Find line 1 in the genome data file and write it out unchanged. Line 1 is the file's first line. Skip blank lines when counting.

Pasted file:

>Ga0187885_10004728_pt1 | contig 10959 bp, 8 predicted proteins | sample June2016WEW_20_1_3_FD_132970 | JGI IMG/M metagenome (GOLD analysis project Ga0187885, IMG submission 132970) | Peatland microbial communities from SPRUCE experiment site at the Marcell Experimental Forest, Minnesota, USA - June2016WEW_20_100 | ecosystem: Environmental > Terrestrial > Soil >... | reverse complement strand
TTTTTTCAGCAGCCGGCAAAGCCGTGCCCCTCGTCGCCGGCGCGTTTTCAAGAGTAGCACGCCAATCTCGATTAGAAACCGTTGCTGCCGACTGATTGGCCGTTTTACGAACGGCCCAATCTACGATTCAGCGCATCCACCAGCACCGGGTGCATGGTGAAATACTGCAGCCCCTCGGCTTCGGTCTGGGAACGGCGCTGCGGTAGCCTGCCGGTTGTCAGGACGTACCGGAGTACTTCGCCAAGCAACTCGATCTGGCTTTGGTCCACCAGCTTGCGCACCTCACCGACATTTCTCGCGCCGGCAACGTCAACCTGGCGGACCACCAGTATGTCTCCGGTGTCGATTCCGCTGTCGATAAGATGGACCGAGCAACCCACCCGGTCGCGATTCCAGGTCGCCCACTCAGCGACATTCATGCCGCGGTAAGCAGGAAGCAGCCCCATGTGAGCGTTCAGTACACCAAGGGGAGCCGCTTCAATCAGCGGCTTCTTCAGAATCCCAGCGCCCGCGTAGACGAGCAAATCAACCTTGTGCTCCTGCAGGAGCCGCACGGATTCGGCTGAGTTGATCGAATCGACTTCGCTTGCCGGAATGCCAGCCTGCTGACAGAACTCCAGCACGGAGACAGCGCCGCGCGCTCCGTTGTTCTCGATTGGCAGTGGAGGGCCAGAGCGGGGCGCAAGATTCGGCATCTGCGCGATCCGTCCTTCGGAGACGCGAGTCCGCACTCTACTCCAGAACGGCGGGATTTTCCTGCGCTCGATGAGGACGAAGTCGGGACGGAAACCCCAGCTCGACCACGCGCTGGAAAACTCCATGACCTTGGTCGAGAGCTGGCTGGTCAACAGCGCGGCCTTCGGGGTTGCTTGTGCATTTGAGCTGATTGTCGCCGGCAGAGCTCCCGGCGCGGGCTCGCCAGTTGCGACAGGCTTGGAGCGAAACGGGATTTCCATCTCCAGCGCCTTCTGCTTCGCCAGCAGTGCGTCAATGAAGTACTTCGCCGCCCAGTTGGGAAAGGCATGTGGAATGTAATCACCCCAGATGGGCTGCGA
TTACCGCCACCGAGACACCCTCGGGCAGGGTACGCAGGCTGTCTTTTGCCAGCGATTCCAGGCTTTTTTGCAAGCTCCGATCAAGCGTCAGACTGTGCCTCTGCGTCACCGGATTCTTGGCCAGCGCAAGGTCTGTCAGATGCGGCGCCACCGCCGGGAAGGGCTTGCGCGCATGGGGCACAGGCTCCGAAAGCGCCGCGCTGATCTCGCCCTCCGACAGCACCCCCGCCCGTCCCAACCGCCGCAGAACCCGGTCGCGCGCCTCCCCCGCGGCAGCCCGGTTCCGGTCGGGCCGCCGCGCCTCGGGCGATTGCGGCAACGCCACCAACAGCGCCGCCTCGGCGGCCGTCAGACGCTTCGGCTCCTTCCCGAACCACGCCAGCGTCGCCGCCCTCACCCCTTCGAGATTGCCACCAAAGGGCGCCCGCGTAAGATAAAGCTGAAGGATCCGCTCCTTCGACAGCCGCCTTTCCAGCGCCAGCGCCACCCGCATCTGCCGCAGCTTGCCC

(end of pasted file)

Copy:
>Ga0187885_10004728_pt1 | contig 10959 bp, 8 predicted proteins | sample June2016WEW_20_1_3_FD_132970 | JGI IMG/M metagenome (GOLD analysis project Ga0187885, IMG submission 132970) | Peatland microbial communities from SPRUCE experiment site at the Marcell Experimental Forest, Minnesota, USA - June2016WEW_20_100 | ecosystem: Environmental > Terrestrial > Soil >... | reverse complement strand